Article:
Interview With Nathan Sawaya - The Artist Behind The Art Of The Brick: DC Super Heroes

I love Lego and DC super heroes made my childhood. Naturally, my interest was peaked by 'The Art of the Brick: DC Super Heroes' art exhibit in London. Here's what I thought of it, along with an exclusive interview with the mind behind this amazing work - Lego artist Nathan Sawaya.

Created using nearly 2,000,000 bricks, this legendary Lego artist has been busy adding his creative stamp to DC's biggest super heroes and super villains.

From faithful recreations and immersive installations, to the creatively minimal and rather humorous 'origin stories,' this is a must see for more than just nerds like myself.

And what is Nathan trying to tell us through this art? Simple - to never forget those inner childhood dreams we all had. Imagination is lost quickly in the face of adult responsibility (I can vouch for that), but you should never lose that longing for more.

So, my thoughts on this (and the good 'soundbite' sentence) would be this. The Art of the Brick: DC Super Heroes is a masterpiece to both nerds and the general public alike, perfectly curated with mesmerising effects and impactful enough to captivate audiences of all ages.

Seriously, my pictures and video do not do this work justice. You have to see it for yourself.

This left me with questions that I just had to ask the artist. Luckily, I was given the opportunity to interview him!

NRM: What was your inspiration behind doing this exhibit?

The Batmobile

The Batmobile

Nathan: I was looking to do a new exhibition focussing on themes of good and evil, which led me to thoughts of heroes and villains. That led me to the pages of comic books. And from there I turned to DC Comics. Several years ago I had been asked to create a piece of artwork for DC Entertainment and Warner Bros. as part of their We Can Be Heroes campaign. Since I had a previous relationship with DC Entertainment and Warner Bros., it made sense to discuss the potential of working with them again for this new exhibition.

What is your favourite piece and why?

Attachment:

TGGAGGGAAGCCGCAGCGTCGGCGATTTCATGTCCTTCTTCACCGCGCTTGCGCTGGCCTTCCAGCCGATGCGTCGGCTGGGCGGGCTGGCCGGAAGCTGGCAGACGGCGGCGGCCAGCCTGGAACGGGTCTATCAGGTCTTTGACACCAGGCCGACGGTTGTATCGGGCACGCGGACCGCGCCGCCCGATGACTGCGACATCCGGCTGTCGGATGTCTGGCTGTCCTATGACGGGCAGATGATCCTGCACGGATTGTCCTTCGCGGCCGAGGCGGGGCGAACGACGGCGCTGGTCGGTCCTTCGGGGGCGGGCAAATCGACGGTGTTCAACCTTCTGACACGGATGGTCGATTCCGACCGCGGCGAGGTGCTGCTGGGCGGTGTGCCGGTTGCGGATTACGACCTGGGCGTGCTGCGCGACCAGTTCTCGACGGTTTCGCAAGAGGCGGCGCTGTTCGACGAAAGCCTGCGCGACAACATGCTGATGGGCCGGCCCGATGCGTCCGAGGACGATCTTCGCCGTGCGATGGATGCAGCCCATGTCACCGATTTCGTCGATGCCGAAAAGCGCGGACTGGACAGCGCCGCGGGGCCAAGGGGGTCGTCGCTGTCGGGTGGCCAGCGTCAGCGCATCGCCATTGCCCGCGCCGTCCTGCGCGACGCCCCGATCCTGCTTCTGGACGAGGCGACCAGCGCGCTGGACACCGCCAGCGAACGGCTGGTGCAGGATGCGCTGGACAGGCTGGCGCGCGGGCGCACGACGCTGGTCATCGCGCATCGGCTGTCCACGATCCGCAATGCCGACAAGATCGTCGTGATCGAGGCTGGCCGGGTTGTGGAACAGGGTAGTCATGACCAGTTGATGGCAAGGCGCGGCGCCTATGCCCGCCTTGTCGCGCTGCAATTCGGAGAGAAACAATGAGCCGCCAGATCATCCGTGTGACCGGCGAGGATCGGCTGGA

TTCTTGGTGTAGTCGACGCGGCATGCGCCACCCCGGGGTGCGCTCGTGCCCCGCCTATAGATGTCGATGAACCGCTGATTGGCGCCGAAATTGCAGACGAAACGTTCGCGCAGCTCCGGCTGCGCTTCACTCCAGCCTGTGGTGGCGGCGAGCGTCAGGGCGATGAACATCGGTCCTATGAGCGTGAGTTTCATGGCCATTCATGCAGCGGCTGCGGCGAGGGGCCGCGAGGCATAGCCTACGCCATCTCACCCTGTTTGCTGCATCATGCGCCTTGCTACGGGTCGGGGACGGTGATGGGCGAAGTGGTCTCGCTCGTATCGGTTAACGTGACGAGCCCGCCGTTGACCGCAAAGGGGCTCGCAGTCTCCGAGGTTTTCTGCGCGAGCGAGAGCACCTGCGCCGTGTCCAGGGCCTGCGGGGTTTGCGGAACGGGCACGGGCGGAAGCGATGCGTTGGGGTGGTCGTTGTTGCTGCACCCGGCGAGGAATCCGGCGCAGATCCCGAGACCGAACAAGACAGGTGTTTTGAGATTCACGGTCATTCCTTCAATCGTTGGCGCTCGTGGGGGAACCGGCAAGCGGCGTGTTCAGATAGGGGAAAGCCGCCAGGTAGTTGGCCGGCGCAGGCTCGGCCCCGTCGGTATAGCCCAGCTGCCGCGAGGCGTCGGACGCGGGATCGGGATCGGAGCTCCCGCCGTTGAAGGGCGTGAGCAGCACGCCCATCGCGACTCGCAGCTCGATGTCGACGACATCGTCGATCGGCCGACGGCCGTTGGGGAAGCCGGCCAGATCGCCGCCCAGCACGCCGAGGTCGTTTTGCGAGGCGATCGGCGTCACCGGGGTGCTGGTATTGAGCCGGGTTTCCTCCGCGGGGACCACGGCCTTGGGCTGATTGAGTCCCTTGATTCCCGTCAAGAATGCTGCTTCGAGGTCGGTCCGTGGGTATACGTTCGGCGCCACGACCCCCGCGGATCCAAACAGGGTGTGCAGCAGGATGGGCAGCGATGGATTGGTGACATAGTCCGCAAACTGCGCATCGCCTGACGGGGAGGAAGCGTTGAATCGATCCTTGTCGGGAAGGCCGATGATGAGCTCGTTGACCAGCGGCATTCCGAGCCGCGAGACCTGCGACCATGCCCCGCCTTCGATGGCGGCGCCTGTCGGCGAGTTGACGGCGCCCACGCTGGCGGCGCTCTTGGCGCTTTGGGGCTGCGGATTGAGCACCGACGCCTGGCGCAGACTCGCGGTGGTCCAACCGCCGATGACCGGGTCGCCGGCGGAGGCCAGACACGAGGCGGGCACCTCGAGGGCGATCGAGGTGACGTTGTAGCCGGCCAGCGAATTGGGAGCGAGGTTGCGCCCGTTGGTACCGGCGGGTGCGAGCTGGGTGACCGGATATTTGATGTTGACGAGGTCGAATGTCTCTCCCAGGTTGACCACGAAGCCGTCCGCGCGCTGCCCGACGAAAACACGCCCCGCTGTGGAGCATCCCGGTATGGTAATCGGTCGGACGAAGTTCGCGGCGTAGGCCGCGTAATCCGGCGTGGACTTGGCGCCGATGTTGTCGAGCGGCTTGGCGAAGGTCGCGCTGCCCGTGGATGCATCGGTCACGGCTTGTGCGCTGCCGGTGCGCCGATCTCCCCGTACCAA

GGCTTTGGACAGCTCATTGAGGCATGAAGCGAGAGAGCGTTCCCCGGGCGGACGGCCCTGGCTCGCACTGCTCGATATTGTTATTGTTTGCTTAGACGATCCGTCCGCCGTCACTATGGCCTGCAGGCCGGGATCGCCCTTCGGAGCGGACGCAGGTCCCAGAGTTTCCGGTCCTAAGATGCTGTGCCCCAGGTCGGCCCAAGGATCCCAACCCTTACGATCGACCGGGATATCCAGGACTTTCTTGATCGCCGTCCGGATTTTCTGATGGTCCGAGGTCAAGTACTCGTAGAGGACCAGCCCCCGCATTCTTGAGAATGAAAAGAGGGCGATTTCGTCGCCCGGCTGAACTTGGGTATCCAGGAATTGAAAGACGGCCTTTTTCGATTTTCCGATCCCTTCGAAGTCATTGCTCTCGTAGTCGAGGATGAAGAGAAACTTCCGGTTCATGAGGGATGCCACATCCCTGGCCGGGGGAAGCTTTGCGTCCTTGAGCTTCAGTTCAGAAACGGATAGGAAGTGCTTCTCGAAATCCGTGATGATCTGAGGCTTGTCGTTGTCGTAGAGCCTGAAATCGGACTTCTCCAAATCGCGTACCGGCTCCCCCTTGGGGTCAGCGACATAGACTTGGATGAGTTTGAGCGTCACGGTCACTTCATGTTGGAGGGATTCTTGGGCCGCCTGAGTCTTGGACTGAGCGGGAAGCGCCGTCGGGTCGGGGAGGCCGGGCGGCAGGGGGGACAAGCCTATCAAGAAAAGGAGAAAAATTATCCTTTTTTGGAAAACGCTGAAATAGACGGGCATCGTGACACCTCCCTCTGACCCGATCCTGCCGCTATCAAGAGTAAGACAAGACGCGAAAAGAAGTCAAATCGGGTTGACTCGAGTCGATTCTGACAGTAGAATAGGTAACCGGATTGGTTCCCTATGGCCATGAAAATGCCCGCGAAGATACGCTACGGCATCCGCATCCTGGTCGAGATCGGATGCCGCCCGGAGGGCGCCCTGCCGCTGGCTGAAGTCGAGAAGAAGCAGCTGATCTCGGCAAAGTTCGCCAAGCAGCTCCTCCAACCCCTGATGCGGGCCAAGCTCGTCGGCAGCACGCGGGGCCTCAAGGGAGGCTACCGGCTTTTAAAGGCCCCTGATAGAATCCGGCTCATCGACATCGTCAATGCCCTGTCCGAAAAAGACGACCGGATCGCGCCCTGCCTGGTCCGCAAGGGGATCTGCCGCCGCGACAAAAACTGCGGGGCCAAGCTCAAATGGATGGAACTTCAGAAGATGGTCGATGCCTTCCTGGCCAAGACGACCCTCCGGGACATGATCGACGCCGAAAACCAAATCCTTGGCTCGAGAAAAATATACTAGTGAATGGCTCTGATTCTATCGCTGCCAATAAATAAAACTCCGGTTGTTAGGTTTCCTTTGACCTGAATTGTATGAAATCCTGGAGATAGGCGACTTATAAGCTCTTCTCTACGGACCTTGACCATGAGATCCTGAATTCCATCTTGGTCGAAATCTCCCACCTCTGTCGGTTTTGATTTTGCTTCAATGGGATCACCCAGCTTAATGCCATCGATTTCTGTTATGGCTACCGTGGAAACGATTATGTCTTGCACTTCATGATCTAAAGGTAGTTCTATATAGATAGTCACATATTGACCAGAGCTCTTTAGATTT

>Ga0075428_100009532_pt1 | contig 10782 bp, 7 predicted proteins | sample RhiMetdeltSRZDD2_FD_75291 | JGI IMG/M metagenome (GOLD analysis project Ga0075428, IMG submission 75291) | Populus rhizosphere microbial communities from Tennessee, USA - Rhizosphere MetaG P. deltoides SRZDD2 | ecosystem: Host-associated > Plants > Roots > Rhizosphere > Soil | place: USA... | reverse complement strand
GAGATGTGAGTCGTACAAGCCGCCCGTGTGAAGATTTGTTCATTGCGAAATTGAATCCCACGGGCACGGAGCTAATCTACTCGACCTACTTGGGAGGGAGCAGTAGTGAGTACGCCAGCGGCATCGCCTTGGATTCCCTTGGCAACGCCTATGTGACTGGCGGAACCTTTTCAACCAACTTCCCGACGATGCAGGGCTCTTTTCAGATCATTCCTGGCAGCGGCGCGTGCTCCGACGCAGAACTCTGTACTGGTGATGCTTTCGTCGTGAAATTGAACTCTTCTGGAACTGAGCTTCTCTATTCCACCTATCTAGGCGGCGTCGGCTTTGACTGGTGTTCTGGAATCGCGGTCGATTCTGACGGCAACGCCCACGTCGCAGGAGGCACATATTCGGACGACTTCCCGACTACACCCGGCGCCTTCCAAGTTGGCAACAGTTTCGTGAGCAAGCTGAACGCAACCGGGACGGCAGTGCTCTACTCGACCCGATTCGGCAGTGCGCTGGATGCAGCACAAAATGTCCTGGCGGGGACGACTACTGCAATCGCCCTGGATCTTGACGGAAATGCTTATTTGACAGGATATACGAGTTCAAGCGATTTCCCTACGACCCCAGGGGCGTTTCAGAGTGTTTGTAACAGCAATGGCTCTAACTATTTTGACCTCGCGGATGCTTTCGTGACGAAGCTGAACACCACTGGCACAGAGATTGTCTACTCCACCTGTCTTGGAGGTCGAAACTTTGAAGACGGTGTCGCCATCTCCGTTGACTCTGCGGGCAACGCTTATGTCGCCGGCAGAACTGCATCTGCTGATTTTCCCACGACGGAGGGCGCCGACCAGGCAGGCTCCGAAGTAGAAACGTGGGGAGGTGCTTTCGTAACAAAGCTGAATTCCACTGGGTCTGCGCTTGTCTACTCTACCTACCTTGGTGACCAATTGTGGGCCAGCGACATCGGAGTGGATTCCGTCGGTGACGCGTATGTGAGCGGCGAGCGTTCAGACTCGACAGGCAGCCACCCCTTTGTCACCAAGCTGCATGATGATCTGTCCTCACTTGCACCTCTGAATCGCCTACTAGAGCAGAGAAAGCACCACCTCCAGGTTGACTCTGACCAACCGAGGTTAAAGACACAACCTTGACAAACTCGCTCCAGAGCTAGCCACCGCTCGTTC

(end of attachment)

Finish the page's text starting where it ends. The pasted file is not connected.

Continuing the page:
It is difficult to pick a favorite piece because I put so much into each sculpture, so they are all my favorites. If I had to pick one it might be the life size Batmobile. It was such an honor to create the most famous vehicle in all of comics.

Which one was the most complicated to build for you?

Superman - suspended by wires.

Superman - suspended by wires.

Each sculpture had different challenges. One of the most complicated was Superman in Blue which depicts a life size Superman standing akimbo with his cape flapping in the wind. Now historically I enjoy creating human forms, so creating the standing Superman was not the toughest part, but the real challenge was using the rectangular LEGO bricks to make the cape look like it was thin fabric blowing in the wind.

On one of your Batman pieces, the descriptive plaque contained the 'Here's to the crazy ones' quote from Steve Jobs. Why is this?

I think Batman has a bit of crazy in him. And I think Steve Jobs had some Bruce Wayne in him.  Both Batman and Steve Jobs could appreciate a well-designed gadget.

Which is your favourite superhero out of the DC Universe and why?

I grew up loving Batman, but one of my current favorites is Bunker.  Bunker can use his mind to manipulate floating bricks: a power to which I can relate.

Any future Lego art constructions in the works?

Yes, I have multiple Art of the Brick exhibitions that are currently on tour around the globe.  And I am always working on brand new works of art. You can follow me on twitter or Instagram for previews of new works: @NathanSawaya.

Finally, any words of inspiration to anyone who wants to step into creative Lego building like you have?

Practice, practice, practice. The most important thing you can do is practice working with bricks so you can make rectangular bricks look like curves.

Sharing Popcorn with The Joker...

Sharing Popcorn with The Joker...